I begin this review with a considerable bit of bad news:
With the death of another horse (bringing the total to three) during the filming of the second season, HBO and everyone else involved in Luck have decided to cancel the show to prevent any more deaths from occuring.
It’s an understandable thing to do, although I’m sure I’m echoing everyone else on the internet (or at least everyone who watched the show) in saying that Luck will be sorely missed. At least it can live on in the great pantheon of one-and-done shows like Terriers and Freaks and Geeks.
So with this sudden turn of events, we’ve only got two episodes left before Luck disappears completely into the void of cancellation. Let’s enjoy it while we can.
Luck isn’t really a show that thrives on gut-wrenching suspense or any kind of life-or-death struggle, but I think it’s safe to assume that we all expected Ace’s revenge plot to turn violent at some point.
And, lo and behold, it has. Nathan was never my favorite character (by any stretch of the imagination), but in these past few episodes Ace and Gus seem to have grown fond of the man, and it’s a shame to see him dispatched in such a brutal fashion. Granted, he should have been smart enough to keep from smugly quoting Ace Bernstein in a conversation with one of Berstein’s oldest and most dangerous enemies, but even then there was the tiniest bit of sweetness in how Nathan tried to copy Ace’s particular brand of bravado.
Too bad it ended with him taking an ashtray to the head.
But the drama seems to be ratcheting up a few levels almost everywhere- not just in the Dustin Hoffman-centric portions of the show. Escalante gets a crash course in fatherhood when he’s forced to watch over a young boy who’s left at the track, all culminating in a surprisingly tender moment between Escalante and Jo where she finally tells him she’s pregnant, and he reacts (for once) in a way that’s not totally asshole-ish. Escalante’s not exactly jumping with joy at this announcement, but for a character this gruff, a few kind words are the best anyone can really expect. One can surmise that the mysterious photo of a young Escalante has something to do with his overbearing surliness, but I wonder if we’ll ever get to go that deep into his backstory. There are only two episodes left, you know.
Walter and Rosie’s situations, meanwhile, have become a complete mess. I will say that I’m not quite following why Walter would ditch Rosie in favor of the hated-by-all Ronnie. Yes, Rosie went overboard with the whip last week, and Walter will always be shaken up about the way he lost his previous horse, Delphi. Yes, Ronnie may seem like a more dependable pick from a previous-experience standpoint. And yes, Walter is already under plenty of stress with this whole bequeathment lawsuit thing. But I assumed that Ronnie’s repeated fallings off of the wagon and his horrible snide demeanor were enough to drive away anyone with a lick of sense.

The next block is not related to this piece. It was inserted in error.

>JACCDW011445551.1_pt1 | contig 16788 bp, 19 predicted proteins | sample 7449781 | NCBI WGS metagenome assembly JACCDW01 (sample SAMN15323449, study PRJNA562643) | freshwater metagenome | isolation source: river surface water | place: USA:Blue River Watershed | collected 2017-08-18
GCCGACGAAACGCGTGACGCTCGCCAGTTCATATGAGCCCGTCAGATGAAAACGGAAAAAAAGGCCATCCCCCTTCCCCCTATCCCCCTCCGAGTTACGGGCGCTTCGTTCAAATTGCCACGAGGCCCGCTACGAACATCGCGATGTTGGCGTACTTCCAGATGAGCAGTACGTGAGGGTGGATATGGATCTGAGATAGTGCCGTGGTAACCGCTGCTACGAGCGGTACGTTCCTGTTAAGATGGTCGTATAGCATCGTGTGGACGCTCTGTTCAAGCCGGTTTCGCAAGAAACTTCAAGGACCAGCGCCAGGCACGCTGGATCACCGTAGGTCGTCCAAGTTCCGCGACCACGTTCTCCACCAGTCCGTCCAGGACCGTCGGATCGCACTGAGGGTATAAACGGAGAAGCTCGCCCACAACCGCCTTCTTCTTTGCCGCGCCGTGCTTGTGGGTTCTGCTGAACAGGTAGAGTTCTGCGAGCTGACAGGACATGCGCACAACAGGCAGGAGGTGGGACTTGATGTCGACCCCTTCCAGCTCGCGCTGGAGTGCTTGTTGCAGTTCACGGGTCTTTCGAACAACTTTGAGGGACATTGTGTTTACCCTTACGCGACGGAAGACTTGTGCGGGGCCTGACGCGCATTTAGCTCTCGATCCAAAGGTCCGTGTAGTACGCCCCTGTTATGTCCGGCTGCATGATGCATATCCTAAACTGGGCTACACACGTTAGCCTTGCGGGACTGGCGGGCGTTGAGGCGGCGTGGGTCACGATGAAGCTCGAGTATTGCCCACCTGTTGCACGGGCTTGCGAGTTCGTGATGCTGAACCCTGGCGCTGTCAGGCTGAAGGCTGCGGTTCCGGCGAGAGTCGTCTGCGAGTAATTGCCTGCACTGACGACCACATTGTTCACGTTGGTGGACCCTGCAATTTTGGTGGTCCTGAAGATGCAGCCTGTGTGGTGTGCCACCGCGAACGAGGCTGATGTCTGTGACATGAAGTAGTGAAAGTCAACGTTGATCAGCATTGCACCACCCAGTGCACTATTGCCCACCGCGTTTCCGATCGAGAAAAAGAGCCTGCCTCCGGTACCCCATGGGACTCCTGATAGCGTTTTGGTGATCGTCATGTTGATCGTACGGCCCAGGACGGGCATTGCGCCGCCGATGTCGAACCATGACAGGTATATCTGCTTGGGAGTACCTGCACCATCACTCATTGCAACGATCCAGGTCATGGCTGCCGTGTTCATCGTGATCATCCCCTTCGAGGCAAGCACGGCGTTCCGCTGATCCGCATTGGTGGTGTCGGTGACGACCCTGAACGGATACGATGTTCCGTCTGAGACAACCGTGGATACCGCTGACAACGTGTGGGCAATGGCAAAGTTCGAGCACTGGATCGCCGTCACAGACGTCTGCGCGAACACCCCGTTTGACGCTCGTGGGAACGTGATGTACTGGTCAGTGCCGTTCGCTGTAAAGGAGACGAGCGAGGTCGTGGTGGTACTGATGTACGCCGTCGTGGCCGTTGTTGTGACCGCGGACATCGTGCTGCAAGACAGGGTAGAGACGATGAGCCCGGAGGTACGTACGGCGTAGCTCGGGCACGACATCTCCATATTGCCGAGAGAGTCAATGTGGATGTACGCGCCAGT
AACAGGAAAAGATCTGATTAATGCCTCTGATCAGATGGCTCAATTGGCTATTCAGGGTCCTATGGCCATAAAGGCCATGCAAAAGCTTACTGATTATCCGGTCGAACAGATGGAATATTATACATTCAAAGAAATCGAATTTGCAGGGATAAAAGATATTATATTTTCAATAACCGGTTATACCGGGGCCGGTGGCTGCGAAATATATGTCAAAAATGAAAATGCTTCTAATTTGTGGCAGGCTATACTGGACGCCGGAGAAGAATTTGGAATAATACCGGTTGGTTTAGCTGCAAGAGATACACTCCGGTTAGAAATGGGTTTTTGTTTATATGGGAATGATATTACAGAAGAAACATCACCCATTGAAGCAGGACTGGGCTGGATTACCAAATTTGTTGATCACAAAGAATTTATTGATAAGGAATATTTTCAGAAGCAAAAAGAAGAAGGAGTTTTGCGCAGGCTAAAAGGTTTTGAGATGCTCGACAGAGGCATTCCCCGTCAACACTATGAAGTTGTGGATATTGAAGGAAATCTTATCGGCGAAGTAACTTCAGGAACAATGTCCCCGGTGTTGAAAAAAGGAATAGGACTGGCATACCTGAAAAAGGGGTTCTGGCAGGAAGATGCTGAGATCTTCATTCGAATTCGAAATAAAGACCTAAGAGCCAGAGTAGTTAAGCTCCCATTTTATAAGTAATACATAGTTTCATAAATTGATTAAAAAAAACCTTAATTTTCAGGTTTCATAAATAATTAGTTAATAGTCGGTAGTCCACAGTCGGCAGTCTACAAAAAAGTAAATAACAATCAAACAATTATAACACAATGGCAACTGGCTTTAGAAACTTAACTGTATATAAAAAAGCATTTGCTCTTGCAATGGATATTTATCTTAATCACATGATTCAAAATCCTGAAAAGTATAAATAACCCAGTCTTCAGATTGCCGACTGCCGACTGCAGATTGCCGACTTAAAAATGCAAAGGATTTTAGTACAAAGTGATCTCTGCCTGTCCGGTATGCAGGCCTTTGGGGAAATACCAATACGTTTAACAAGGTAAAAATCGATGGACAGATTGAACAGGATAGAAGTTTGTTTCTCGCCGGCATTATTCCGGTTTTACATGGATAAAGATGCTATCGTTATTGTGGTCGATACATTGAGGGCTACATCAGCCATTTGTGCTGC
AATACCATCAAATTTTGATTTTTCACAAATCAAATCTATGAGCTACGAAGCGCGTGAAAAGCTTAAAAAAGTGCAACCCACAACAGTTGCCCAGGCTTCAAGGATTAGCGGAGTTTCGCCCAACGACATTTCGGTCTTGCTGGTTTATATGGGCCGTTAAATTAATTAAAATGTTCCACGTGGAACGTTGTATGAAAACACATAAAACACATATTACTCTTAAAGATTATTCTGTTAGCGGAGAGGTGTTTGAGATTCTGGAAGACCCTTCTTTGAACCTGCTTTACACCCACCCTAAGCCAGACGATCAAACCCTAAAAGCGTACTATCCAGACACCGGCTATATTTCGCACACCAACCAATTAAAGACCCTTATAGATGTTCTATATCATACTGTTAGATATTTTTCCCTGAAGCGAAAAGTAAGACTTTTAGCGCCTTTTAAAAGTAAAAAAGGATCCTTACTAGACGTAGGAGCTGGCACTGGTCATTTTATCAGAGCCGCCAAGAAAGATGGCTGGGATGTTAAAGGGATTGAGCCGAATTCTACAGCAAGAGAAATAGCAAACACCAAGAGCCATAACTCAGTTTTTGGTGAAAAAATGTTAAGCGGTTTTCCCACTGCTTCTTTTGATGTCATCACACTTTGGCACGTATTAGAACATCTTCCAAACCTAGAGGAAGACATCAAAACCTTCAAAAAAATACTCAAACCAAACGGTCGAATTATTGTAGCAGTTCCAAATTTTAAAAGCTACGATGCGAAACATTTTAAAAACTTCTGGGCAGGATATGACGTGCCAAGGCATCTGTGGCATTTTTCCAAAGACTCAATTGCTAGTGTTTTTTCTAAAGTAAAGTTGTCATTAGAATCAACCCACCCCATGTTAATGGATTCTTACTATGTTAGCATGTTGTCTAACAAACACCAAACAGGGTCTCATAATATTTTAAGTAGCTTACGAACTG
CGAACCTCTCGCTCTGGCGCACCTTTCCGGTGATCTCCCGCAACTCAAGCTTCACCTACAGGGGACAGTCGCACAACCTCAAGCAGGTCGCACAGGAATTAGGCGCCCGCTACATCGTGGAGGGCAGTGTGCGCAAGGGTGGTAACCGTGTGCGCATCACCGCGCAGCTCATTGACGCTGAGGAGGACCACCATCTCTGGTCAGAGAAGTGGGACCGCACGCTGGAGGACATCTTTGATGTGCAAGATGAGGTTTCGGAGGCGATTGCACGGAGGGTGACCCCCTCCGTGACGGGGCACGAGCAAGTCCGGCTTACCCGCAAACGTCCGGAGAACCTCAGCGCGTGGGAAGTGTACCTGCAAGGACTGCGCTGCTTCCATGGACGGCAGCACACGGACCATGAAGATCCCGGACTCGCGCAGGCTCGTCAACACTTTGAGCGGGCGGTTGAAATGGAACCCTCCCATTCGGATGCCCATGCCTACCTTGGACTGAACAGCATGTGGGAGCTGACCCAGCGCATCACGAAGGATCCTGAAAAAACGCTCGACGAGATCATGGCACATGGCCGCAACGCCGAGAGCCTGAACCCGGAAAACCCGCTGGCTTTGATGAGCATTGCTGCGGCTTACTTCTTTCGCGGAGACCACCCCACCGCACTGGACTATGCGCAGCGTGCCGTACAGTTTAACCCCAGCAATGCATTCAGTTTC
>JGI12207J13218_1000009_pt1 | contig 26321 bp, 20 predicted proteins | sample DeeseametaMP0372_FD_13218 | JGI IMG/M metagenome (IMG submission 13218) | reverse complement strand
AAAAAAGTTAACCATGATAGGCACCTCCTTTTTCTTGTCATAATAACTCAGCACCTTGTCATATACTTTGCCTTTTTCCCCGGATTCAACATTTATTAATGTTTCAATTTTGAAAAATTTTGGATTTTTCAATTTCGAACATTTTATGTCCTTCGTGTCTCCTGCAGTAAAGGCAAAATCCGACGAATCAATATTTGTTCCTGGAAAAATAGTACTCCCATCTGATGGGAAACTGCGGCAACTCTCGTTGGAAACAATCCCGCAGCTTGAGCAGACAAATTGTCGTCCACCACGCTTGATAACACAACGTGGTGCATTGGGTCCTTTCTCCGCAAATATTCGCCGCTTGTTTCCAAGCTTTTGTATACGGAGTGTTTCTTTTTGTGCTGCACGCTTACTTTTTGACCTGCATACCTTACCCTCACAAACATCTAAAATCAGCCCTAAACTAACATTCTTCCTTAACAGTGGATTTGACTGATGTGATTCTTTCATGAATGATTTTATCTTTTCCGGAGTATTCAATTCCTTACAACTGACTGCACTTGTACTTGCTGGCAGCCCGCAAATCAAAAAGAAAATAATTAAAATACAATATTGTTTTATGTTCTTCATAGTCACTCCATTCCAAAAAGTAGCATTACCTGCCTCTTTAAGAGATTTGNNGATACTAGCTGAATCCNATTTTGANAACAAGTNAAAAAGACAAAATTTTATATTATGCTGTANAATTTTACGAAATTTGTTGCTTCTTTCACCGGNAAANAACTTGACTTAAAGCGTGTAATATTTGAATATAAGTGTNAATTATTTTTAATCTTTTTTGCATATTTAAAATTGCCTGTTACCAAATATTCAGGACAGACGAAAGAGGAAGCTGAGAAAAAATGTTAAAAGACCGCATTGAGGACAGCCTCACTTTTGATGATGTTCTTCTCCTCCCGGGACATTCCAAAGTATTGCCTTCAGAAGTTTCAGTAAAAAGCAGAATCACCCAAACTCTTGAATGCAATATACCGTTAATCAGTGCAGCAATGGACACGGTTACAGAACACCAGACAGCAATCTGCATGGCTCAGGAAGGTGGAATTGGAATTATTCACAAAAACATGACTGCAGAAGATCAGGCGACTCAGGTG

It seems I’m wrong. And I worry that a drug-addled Ronnie may be far more dangerous to Gettin’ Up Morning than Rosie could ever be.
And what of Joey? I’m still not sure where he stands after last week’s Tommy Bahama miracle. His stutter’s back, but he’s got the gumption to make himself Rosie’s new agent, even if that’s not necessarily what she wants right then. His stutter also seems to be less severe, but I’m not really sure if that’s intentional or if I’m just reading into things that aren’t actually there.
“Episode 7” also has a handful of positive moments- Jerry wins himself a poker tournament, Lonnie buys himself a horse, and Ace and Claire grow closer and closer.
First, the poker tournament. While I wish we could have seen a little more Leo Chan (the man I love to hate), giving Jerry a win just seems necessary at this point. He’s such a likable guy, and he’s waded through so much garbage. It feels right to see him come out on top for once.
Second, Lonnie’s claim on the horse. While Lonnie suffers a fair amount of setbacks, he still finishes out the episode with a horse he can sell to be a brood mare, and Lonnie did make good on his attempt to navigate the gambling world without the other three A’s. Plus, he also won a little bit of respect from Marcus. Like Jerry, simply seeing him get a win was rewarding enough.
And finally, we come to Ace and Claire. Honestly, this is probably the weakest part of the episode for me. Hoffman and Joan Allen have some great chemistry, and Hoffman’s interactions with the horses are always worth a smile and a chuckle, but this doesn’t really feel like it’s going anywhere. I guess you need this stuff to humanize Ace so that he’s still sympathetic while ruthlessly playing his games with Mike and the rest, but still- I’m not totally satisfied.
So what did you Luck fans think of the third-to-last episode ever to air? Do you agree with the cancellation?